Give the Grumps to the Competition

No More Grumpy Employees
Let your competition have the grumpy people that hurt your business with bad customer service.

American Public Media’s Marketplace ran a Freakonomics Radio piece this week about customer service. As is true for most of their work, it was entertaining and made a great point. This week I also spoke with a long-time friend who is working with Sheetz, the Pennsylvania-based convenience store chain, as they aggressively expand in North Carolina. Both experiences had a similar theme. When you’re talking about employee quality, you get what you pay for. Pay more to get rid of the grumps.

The Marketplace story makes a simple, really an intuitive point. If employers spend more to attract and retain quality employees, they will take better care of the customers, helping beat the competition with service that drives customer loyalty. Costco and Trader Joe’s are two examples. I would add Sheetz to the list.

As my friend was describing the Sheetz environment, he explained that all employees in the organization, right down to the part-time cashier working a few hours a week, earn a bonus based on the store’s performance. If the unit hits its goals, all share in the rewards. Performance above goal juices the bonus and all get more. Deliver the goods and get more green in your pocket. Simple! The plan has created a culture where the entire team cares about sales, service and profitability. My friend also shared that they have been able to attract great employees from their competitors, hurting the other business twice with people and market share victories.

Compare that to other companies that view payroll as a cost that should be reduced whenever possible. These are the places where people work when they have no other option, but quickly abandon when better opportunities arise.

If you own or manage a business, there is a lesson to be learned. If you care anything at all about your customer’s experience, better employees matter. They will stay longer, learn more, provide better service and build a loyal customer base. When viewed as a cost to be minimized, employees at the low-wage employers will deliver quality commensurate with their pay. Business leaders, make a decision. Do you want the grumps on your team, or your competitor’s?

Bill Florin writes on business and entrepreneurism when not busy helping clients with their career marketing needs at Resu-mazing Services Company.

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Why Are You Really Calling?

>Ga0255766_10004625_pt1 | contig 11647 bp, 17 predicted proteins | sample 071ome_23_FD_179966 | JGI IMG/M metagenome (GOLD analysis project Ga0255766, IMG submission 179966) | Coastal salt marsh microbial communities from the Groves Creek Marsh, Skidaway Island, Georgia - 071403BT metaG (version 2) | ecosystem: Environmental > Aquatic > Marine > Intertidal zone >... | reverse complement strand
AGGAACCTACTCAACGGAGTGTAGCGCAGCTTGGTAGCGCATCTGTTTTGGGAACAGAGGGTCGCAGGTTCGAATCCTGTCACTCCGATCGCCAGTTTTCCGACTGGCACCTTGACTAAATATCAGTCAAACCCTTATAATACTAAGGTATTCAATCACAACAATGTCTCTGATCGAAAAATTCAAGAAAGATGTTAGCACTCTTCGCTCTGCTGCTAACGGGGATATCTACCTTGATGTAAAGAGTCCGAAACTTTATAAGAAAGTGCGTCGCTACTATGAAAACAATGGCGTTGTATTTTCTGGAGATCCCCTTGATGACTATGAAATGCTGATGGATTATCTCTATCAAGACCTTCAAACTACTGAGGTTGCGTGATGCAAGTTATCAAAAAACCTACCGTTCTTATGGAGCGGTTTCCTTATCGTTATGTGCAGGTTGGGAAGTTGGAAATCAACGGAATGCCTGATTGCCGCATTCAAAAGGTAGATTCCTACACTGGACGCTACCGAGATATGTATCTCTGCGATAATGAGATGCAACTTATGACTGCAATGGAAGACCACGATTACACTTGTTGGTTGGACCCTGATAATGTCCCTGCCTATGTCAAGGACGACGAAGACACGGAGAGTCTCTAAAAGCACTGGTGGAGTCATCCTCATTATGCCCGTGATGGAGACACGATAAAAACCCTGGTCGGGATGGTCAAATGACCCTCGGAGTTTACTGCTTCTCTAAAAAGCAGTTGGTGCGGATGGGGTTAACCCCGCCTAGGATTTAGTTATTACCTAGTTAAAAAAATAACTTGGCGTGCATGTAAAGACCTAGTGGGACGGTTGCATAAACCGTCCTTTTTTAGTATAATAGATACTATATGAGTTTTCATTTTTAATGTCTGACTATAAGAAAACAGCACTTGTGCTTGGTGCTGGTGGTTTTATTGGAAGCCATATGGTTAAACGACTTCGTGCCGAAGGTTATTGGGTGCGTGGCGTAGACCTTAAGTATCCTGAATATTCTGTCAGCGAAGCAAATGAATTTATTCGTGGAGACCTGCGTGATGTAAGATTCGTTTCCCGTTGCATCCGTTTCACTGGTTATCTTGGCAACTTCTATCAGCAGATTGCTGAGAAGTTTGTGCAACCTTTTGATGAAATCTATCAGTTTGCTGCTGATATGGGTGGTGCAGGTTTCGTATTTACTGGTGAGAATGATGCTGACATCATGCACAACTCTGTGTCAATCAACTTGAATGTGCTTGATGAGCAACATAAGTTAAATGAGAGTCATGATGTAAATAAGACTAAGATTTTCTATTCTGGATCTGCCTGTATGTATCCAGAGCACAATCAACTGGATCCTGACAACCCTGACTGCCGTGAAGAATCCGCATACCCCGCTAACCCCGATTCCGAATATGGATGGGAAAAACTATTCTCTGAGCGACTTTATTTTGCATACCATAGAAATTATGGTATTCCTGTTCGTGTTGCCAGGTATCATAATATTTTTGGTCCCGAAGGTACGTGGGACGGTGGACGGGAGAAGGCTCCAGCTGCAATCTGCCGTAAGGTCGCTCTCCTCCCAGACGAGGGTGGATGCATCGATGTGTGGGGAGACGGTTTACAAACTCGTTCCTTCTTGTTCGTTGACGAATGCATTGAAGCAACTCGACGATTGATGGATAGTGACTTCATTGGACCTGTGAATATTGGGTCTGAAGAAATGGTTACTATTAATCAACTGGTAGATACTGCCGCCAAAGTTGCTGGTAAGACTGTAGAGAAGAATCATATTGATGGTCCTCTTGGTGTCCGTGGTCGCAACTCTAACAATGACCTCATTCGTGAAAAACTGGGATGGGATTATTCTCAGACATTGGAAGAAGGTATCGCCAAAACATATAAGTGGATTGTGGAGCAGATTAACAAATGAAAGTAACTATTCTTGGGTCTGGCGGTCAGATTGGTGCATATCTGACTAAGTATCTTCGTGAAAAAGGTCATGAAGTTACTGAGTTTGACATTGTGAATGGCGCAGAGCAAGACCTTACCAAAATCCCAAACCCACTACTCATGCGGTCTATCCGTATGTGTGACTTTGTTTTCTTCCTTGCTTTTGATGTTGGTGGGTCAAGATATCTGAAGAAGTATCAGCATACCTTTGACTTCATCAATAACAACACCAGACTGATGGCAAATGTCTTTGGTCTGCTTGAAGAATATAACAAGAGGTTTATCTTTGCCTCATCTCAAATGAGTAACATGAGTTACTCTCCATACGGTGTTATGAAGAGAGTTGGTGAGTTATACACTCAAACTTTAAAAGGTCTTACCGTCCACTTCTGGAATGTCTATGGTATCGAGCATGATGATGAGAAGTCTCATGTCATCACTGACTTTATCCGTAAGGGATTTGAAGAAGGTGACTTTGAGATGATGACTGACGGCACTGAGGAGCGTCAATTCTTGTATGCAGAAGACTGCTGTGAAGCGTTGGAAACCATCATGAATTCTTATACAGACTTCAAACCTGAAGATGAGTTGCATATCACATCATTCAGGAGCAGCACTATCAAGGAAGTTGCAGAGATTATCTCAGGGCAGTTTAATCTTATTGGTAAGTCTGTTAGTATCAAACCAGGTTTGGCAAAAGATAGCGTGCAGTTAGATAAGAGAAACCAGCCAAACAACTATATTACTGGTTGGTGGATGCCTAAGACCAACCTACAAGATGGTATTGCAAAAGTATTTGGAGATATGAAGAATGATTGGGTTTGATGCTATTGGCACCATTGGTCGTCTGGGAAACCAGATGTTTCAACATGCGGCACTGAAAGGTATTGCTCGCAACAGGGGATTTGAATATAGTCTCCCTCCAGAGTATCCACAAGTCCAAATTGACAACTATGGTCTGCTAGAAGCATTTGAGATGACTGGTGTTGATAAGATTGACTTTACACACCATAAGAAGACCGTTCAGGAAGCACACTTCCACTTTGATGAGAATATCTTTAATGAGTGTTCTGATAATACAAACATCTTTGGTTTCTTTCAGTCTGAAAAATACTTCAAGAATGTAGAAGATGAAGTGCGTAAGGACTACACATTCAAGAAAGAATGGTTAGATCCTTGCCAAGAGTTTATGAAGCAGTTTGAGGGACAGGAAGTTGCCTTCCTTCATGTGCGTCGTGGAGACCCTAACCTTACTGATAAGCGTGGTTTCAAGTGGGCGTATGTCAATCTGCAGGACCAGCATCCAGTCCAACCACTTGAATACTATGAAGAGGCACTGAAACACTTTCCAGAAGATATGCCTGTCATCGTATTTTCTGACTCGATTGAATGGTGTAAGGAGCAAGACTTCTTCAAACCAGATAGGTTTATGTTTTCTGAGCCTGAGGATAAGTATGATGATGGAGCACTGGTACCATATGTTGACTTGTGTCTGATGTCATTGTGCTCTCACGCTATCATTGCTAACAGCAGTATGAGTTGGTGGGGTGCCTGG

Every organization that sells something, whether it is a tangible product, a service, or just an idea (think non-profits and politicians), has to reach out to its customers, and active existing customers are the best bets. After all, if I have purchased something from you or donated before, I may buy again. Anyone in business who has had any success has likely spent time and money cultivating existing relationships for additional sales and referrals. Why? It works.

Can we get real about the sales call, though, and avoid pretending that the call is about something that it isn’t? My family has a subscription to a famous magazine, one with a long history, filled with pictures and featuring a yellow-bordered cover. You know the one. They called every day last week at about 10 AM. The phone would ring, I would look at the caller ID, say, “Oh, it’s them,” and ignore it. The answering machine would kick in and the caller would hang up.

On the fifth day, I finally broke down and answered. The person on the other end of the call started by stating, “Hello, Mister Florin, this is Matt from the yellow covered magazine, and we are calling to say thank you for being a loyal subscriber. We are also going to send you a free gift – a world map poster – that is yours to keep just for previewing the blah-blah-blah DVD.” The call didn’t get much further than that, and I am pretty sure that they will not call again soon.

Why do telemarketers feel like they have to start their calls with false pretenses? The thank you was not sincere, of course. It was just a way to keep me on the phone for a few seconds. Maybe there are people in the telemarketing industry who know better than I, but I can’t be the only one who finds the hollow thank you approach irritating.